Sunday, January 15, 2012

Winning is Everything!

[image: A. Juell]

So I've Been Told

Afraid that I've always been a hunch-bettor -- worse yet, a dyslexic hunch-bettor.  And the epitome of all worseness:  self-delusion combined with a jinx or two.  See, having raised these young super-stars, I feel it to be a matter of honor that I only wager on the home team.  I mean, how would it look if the guy with the most inside information had his mouth and his money occupied elsewhere?  And if the boss found out?  "Well, you see Doc, I bet $400 on the other horse figuring it would raise the odds on your horse."  Doc's eyebrows would rise an inch or two, followed by, "You flunked arithmetic...what, six times?"  Five actually.  But aside from a few jinxes, misguided loyalty issues, blind love and what not, around a race
track it remains critically important to embrace a 'system.'  Serious punters respect that sort of thing.  Besides, you've got all that time to kill between races while the track's accountants add up the profits from your last bet.  And believe me, they never got less than a B+ in arithmetic.

So one afternoon the cat and I decided to develop a system of handicapping based on what the two of us were familiar with on a day to day basis.  Naturally, I wanted to name it after myself.  Maybe "Andy's Superhot Guide for Finding the Losers First in Order to Bet on What's Left."  The cat thought it was a little wordy.  He/she (You ever try to determine the sex of a cat?  Not worth it.), preferred "Intestines."  No, I don't know why.  Assuming some kind of metaphor is involved, but the cat wasn't giving it up just now.  We did finally compromise on the number system itself, hoping to settle on the semantics issue later.  Personally, it was my kind of science:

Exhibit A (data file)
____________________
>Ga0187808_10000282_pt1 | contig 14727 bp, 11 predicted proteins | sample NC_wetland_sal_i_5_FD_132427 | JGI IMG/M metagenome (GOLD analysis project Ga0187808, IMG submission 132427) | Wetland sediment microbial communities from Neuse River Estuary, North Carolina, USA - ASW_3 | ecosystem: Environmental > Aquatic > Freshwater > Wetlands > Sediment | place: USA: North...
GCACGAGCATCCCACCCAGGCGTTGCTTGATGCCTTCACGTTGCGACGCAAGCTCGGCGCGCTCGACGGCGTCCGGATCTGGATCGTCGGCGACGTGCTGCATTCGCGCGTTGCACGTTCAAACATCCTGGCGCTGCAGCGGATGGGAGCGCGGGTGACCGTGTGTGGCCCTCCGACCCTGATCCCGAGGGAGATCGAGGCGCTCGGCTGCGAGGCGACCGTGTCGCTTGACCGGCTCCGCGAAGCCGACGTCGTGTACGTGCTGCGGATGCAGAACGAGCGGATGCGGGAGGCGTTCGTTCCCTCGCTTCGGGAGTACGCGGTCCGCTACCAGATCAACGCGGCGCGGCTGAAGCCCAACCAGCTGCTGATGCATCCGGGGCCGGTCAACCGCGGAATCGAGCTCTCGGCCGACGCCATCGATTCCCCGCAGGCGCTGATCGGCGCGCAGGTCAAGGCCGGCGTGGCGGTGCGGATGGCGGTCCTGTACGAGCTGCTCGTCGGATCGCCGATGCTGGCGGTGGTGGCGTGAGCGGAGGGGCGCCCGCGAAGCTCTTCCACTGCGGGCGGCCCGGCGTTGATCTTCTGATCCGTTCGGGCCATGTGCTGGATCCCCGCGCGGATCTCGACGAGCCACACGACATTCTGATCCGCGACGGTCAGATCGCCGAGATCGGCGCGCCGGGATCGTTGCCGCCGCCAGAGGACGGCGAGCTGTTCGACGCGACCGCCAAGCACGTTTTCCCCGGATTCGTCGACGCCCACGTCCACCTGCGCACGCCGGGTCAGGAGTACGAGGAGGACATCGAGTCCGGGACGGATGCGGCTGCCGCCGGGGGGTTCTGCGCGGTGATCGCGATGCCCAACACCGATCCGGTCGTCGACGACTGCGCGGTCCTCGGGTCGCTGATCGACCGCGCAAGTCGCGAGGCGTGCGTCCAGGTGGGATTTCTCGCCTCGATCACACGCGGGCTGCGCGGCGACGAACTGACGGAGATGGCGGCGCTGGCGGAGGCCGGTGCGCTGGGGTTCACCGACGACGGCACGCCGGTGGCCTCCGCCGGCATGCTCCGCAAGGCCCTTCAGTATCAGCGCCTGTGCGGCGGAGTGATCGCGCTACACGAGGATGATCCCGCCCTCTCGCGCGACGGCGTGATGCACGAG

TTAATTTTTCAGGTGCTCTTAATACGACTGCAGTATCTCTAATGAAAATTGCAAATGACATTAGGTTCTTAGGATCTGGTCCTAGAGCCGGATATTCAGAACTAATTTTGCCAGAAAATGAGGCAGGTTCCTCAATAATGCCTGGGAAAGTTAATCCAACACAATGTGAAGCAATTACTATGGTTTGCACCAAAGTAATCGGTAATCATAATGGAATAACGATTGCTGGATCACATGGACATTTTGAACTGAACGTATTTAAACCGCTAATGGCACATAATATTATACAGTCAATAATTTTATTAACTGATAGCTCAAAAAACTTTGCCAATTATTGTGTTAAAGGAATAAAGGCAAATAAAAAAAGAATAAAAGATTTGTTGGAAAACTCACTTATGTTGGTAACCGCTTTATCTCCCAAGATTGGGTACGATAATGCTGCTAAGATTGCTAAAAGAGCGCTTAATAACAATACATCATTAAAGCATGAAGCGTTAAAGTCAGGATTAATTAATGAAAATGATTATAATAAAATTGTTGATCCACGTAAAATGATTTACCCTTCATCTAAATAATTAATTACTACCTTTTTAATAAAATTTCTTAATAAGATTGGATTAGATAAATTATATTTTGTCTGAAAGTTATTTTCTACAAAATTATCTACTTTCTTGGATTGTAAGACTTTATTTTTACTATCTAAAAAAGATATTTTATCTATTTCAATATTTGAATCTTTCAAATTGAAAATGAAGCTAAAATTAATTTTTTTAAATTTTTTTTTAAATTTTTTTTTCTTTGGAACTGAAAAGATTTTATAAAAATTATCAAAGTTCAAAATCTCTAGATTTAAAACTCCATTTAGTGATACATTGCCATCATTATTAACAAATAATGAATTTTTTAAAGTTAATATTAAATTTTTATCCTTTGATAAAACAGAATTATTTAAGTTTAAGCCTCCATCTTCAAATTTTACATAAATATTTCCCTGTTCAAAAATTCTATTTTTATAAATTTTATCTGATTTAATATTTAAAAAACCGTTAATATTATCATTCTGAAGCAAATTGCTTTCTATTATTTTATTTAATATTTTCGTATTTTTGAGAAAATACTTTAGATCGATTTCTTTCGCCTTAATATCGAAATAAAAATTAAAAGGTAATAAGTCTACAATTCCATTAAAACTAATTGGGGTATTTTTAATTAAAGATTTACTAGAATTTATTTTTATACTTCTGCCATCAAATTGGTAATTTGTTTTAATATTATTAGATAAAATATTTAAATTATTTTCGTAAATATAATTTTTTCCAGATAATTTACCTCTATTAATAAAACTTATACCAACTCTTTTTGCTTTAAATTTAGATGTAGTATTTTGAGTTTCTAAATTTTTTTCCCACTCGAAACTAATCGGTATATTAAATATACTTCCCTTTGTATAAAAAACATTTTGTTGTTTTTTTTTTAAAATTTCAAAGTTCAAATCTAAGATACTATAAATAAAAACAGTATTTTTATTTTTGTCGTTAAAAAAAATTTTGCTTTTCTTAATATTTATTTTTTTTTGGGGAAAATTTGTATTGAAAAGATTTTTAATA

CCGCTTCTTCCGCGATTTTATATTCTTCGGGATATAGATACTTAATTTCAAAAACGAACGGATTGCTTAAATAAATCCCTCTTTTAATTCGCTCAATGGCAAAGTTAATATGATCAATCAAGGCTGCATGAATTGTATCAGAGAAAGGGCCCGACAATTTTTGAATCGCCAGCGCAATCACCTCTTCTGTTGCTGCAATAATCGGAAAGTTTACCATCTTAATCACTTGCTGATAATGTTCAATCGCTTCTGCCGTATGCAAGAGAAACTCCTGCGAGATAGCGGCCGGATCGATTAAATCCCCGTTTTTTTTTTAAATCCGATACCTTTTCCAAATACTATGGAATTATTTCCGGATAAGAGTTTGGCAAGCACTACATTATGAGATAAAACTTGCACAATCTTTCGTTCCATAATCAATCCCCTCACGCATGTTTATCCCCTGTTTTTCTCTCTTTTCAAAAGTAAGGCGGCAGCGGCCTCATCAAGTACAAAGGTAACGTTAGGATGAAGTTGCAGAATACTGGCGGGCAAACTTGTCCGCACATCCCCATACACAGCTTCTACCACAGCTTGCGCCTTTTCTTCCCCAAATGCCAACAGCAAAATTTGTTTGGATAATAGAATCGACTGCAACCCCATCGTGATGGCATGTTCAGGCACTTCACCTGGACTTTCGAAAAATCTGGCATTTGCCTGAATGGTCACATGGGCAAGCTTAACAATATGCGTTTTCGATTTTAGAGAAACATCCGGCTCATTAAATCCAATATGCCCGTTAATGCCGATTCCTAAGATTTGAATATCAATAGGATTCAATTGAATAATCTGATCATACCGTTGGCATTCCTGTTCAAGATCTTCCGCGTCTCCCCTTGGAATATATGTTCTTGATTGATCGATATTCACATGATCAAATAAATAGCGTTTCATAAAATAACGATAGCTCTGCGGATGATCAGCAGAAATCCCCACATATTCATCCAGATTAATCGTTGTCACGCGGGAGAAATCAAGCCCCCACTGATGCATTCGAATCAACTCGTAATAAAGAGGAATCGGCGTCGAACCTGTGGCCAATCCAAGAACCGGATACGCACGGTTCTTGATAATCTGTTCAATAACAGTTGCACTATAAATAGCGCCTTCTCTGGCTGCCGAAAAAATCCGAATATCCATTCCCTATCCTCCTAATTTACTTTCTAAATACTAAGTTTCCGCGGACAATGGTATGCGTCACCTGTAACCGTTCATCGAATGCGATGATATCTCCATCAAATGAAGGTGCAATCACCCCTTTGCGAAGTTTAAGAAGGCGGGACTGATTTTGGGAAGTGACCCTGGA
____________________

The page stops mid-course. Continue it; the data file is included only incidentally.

"I added the number of times the tractor broke down, multiplied that by the number of moldy bales of hay I was forced to throw away, deducted my salary from the total and added in the inches of annual rainfall for western Washington.  I also factored in the dead pheasant count (the cat insisted), promised to start going to church (the cat, not me), and when I figured God was busy elsewhere, threw in a little Haitian black magic."

Okay.  That took care of the first race.  So, how about the daily-double!

"I would use the firing order on the tractor multiplied by Chet's weight (our neighborhood mechanic), divided by the number of goats that escaped over the summer (you'll have to buy the book to find out how badly that went), subtract the number of dates that Jesse was forced to suffer through (sorry, details are not forthcoming), and subtract the exact number of 16 ozs. beers it took to convince the van driver to help load the yearlings.  I was going to use his blood-alcohol level, but the trial's still pending.  Believe an 'insanity defense' is in the works.  Funny though, they didn't want me to testify.

Well, now you have my our system.  Oh, we finally agreed on a name:  "Andy's Cat has a Superhot System to Find Intestines or Whatever is Left."  That's what happens when you compromise with a cat.



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